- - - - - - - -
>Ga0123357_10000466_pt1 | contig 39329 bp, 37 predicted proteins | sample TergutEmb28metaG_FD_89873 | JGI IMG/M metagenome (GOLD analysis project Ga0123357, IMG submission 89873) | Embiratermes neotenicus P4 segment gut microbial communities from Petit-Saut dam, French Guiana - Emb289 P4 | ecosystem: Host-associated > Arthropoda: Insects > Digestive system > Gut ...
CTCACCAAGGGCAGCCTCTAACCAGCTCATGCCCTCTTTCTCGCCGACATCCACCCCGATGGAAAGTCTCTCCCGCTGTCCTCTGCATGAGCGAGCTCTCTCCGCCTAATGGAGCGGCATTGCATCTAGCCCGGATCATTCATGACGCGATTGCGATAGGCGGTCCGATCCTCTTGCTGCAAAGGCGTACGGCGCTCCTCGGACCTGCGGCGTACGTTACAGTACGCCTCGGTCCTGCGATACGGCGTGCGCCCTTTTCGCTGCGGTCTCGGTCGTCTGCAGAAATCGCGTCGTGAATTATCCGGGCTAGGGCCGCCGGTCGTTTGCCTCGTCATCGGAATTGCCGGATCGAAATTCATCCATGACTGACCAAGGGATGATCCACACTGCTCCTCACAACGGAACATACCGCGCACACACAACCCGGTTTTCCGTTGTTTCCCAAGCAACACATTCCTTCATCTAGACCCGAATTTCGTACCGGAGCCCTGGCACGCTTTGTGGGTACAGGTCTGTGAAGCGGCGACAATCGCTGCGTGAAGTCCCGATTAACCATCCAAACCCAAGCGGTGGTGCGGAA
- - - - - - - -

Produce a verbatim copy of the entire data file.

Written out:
>Ga0123357_10000466_pt1 | contig 39329 bp, 37 predicted proteins | sample TergutEmb28metaG_FD_89873 | JGI IMG/M metagenome (GOLD analysis project Ga0123357, IMG submission 89873) | Embiratermes neotenicus P4 segment gut microbial communities from Petit-Saut dam, French Guiana - Emb289 P4 | ecosystem: Host-associated > Arthropoda: Insects > Digestive system > Gut ...
CTCACCAAGGGCAGCCTCTAACCAGCTCATGCCCTCTTTCTCGCCGACATCCACCCCGATGGAAAGTCTCTCCCGCTGTCCTCTGCATGAGCGAGCTCTCTCCGCCTAATGGAGCGGCATTGCATCTAGCCCGGATCATTCATGACGCGATTGCGATAGGCGGTCCGATCCTCTTGCTGCAAAGGCGTACGGCGCTCCTCGGACCTGCGGCGTACGTTACAGTACGCCTCGGTCCTGCGATACGGCGTGCGCCCTTTTCGCTGCGGTCTCGGTCGTCTGCAGAAATCGCGTCGTGAATTATCCGGGCTAGGGCCGCCGGTCGTTTGCCTCGTCATCGGAATTGCCGGATCGAAATTCATCCATGACTGACCAAGGGATGATCCACACTGCTCCTCACAACGGAACATACCGCGCACACACAACCCGGTTTTCCGTTGTTTCCCAAGCAACACATTCCTTCATCTAGACCCGAATTTCGTACCGGAGCCCTGGCACGCTTTGTGGGTACAGGTCTGTGAAGCGGCGACAATCGCTGCGTGAAGTCCCGATTAACCATCCAAACCCAAGCGGTGGTGCGGAA